Only beginner circuit designers do not take into account the impedance of the signal source. At a certain signal impedance, your amplifier may begin to oscillate. You also need to take into account the inductance resistance, which includes the skin effect.

#### LvW

Joined Jun 13, 2013
1,764
For the DC bias point beta has almost no effect on the circuit I have posted.
Yes - exactly THIS is the goal for each good design.
For the circuit in post#24, the current through the voltage divider is roughly (ignoring the unknown base current)
I1=15V/20k=0.75mA allowing a base voltage of Vb=15V/2=7.5V.

Assuming Vbe=0.7V the emitter voltage is Ve=Vb-0.7=6.8V and the emitter current is
Ie=6.8V/7.5k=0.9mA

That means
: Even for a pretty large base current (neglected in the above calculation) of Ib=0.9mA/50=18µA (assumed beta=50) the calculated base voltage will practically not depend on this small current (18µA<<0.75mA).
Hence, the calculation above was exact enough assuming Ib<<I1.

Fazit: For a good design with a base voltage divider allowing a divider current which is much larger than the base current (rule of thumb: At least factor of 10) the large tolerances of beta plays practically no role.
The base current ib does exist, but its uncertainty has practically no influence on the design.

#### LvW

Joined Jun 13, 2013
1,764
Only beginner circuit designers do not take into account the impedance of the signal source. At a certain signal impedance, your amplifier may begin to oscillate.
Please, can you explain a little this statement? For oscillation, a positive feedback loop is required. Where can you see such a loop?
Do you refer to the Miller effect?

#### Bordodynov

Joined May 20, 2015
3,182
The Miller effect means something slightly different. I mean the collector capacity. In the presence of inductive impedance of the signal source, oscillation is possible. Also, in reality, the transistor has parasitic body parameters, including inter-terminal capacitances. Let me emphasize once again that for proper calculation it is necessary to take into account the source impedance. Not taking this into account is a typical schoolboy mistake.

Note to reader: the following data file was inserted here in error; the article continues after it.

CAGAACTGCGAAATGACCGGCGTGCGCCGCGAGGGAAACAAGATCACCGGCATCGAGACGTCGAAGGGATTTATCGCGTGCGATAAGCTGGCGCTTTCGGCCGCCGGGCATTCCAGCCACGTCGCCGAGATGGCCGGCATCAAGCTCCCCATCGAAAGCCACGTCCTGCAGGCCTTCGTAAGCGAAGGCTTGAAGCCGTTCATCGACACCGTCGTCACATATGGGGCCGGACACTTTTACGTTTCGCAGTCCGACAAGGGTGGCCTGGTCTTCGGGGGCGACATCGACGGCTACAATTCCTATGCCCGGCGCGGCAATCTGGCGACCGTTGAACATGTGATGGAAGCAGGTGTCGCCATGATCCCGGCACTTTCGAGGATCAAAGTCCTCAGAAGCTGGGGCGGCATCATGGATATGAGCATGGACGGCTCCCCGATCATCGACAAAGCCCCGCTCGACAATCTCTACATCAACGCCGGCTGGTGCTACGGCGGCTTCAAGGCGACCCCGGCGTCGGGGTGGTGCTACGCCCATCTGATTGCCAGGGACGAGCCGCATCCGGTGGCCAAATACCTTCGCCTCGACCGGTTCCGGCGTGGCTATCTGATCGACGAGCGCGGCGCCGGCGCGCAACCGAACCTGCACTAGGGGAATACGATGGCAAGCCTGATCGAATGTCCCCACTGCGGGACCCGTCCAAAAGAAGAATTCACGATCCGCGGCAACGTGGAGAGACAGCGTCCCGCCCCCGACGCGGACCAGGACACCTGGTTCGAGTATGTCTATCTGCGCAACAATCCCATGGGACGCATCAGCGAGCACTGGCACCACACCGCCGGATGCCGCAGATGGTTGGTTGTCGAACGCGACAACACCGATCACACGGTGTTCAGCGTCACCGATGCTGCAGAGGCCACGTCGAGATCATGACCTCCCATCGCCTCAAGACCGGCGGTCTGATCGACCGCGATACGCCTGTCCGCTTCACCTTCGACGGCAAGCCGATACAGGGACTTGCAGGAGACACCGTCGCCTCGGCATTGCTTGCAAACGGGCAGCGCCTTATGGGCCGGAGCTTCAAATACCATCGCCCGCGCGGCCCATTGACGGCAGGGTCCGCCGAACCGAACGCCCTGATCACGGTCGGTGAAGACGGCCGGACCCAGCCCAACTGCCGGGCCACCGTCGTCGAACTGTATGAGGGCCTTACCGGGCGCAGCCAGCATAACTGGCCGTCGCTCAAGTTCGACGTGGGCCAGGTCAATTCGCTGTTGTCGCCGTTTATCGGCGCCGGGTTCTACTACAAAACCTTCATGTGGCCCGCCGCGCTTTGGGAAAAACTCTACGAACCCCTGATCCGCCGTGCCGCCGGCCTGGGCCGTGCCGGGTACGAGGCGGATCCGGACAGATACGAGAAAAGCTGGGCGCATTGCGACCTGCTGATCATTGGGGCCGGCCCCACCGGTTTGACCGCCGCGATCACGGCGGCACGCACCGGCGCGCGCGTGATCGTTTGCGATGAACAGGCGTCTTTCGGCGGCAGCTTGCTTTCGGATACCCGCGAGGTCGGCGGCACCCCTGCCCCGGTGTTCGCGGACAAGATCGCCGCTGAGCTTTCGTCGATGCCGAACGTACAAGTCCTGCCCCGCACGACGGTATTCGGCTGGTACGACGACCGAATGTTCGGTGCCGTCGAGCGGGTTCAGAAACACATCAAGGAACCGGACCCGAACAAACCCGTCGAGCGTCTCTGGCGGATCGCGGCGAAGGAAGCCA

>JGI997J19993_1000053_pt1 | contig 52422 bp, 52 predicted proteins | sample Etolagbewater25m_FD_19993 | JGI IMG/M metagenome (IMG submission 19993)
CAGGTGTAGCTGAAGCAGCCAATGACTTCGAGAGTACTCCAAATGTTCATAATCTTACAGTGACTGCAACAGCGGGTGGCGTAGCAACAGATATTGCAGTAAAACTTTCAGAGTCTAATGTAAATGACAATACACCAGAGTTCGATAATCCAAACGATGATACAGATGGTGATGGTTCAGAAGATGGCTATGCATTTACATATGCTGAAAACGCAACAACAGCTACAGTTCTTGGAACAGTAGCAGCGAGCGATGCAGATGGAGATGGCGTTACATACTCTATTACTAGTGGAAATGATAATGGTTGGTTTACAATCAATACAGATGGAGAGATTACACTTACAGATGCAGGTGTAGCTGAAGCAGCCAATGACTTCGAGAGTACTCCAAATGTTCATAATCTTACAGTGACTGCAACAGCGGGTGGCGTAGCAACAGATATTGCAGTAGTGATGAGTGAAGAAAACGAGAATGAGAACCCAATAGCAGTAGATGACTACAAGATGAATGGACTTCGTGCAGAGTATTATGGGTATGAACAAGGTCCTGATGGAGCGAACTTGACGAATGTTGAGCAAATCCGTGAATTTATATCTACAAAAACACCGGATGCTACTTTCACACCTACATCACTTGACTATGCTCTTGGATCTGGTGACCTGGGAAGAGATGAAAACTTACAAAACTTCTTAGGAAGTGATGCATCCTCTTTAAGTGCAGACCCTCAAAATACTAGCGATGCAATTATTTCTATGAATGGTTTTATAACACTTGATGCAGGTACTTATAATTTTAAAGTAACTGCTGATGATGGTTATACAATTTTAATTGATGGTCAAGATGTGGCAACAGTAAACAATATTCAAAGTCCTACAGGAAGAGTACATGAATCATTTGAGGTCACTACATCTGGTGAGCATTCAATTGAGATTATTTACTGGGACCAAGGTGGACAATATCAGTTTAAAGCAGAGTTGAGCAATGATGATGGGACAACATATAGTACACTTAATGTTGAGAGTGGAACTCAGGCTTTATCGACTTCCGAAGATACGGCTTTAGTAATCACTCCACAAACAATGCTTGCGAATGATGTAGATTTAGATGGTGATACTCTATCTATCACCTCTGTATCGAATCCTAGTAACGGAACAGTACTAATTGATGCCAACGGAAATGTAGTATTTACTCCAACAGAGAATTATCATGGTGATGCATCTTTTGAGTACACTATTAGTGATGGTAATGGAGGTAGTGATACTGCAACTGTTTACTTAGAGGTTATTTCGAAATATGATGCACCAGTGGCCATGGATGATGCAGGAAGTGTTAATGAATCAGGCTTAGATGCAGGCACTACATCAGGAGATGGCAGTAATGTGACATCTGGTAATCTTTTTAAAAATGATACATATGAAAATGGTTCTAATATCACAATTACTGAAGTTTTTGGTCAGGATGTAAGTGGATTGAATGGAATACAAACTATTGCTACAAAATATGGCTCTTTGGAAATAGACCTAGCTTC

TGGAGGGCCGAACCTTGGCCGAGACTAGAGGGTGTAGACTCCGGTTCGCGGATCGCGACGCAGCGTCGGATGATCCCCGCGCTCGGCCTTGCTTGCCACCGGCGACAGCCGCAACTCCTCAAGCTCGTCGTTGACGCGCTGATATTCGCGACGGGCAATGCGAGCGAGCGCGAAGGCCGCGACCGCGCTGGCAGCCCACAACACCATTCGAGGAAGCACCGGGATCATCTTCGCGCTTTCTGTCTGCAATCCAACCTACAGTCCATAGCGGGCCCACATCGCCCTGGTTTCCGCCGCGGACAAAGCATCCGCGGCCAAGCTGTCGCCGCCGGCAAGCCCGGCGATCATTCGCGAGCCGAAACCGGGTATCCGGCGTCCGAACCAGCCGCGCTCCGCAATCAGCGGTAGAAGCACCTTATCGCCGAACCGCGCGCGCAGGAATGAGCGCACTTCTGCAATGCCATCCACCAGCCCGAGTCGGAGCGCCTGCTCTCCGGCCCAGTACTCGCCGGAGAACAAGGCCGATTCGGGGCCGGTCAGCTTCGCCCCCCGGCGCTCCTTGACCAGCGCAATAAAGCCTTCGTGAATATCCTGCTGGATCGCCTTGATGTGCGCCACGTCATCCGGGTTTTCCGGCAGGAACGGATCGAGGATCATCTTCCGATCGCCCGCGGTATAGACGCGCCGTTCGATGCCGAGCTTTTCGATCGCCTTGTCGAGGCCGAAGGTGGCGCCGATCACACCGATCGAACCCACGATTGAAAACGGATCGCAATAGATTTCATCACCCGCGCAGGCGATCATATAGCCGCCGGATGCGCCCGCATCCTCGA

#### MrAl

Joined Jun 17, 2014
11,559
For the DC bias point beta has almost no effect on the circuit I have posted.

I calculated the resistor based in 1 mA emitter current, ignoring the Vbe. Beta does not enter into that. Beta will affect the collector current since the the base current will be 1/beta times the collector current and the emitter current is collector current + base current.

Since I posted the circuit, I realized that the gain would be higher with an emitter resistor bypass capacitor. Z found experimentally that 100pF works well, giving me 8.5V peak output for 1mV input with no load.

Larger bypass capacitors resulted in lower gain, which I do not understand.
Yes that's great. My comments were of a more general nature. I asked for his circuit and you can see in post #18 that he has a single base resistor bias.
I usually recommend going through a Beta spread test anyway though just to make sure the circuit stays biased correctly and provides enough gain even with lower Beta.

#### Bordodynov

Joined May 20, 2015
3,182
I already warned that the 2N2222 transistor in Multisim has a very bad model. Here's a demo:

#### MisterBill2

Joined Jan 23, 2018
18,926
Generally the very first step in designing an amplifier of any sort is deciding what the output should be, either voltage, power, or current. That will allow reasonably designing the L-C tuned circuit to satisfy the output requirements. After that will come selecting a transistor able to produce the desired output. At this point linearity and distortion requirements must also be considered with the transistor selection. After that comes choosing the operating point of the transistor, between saturation and cutoff..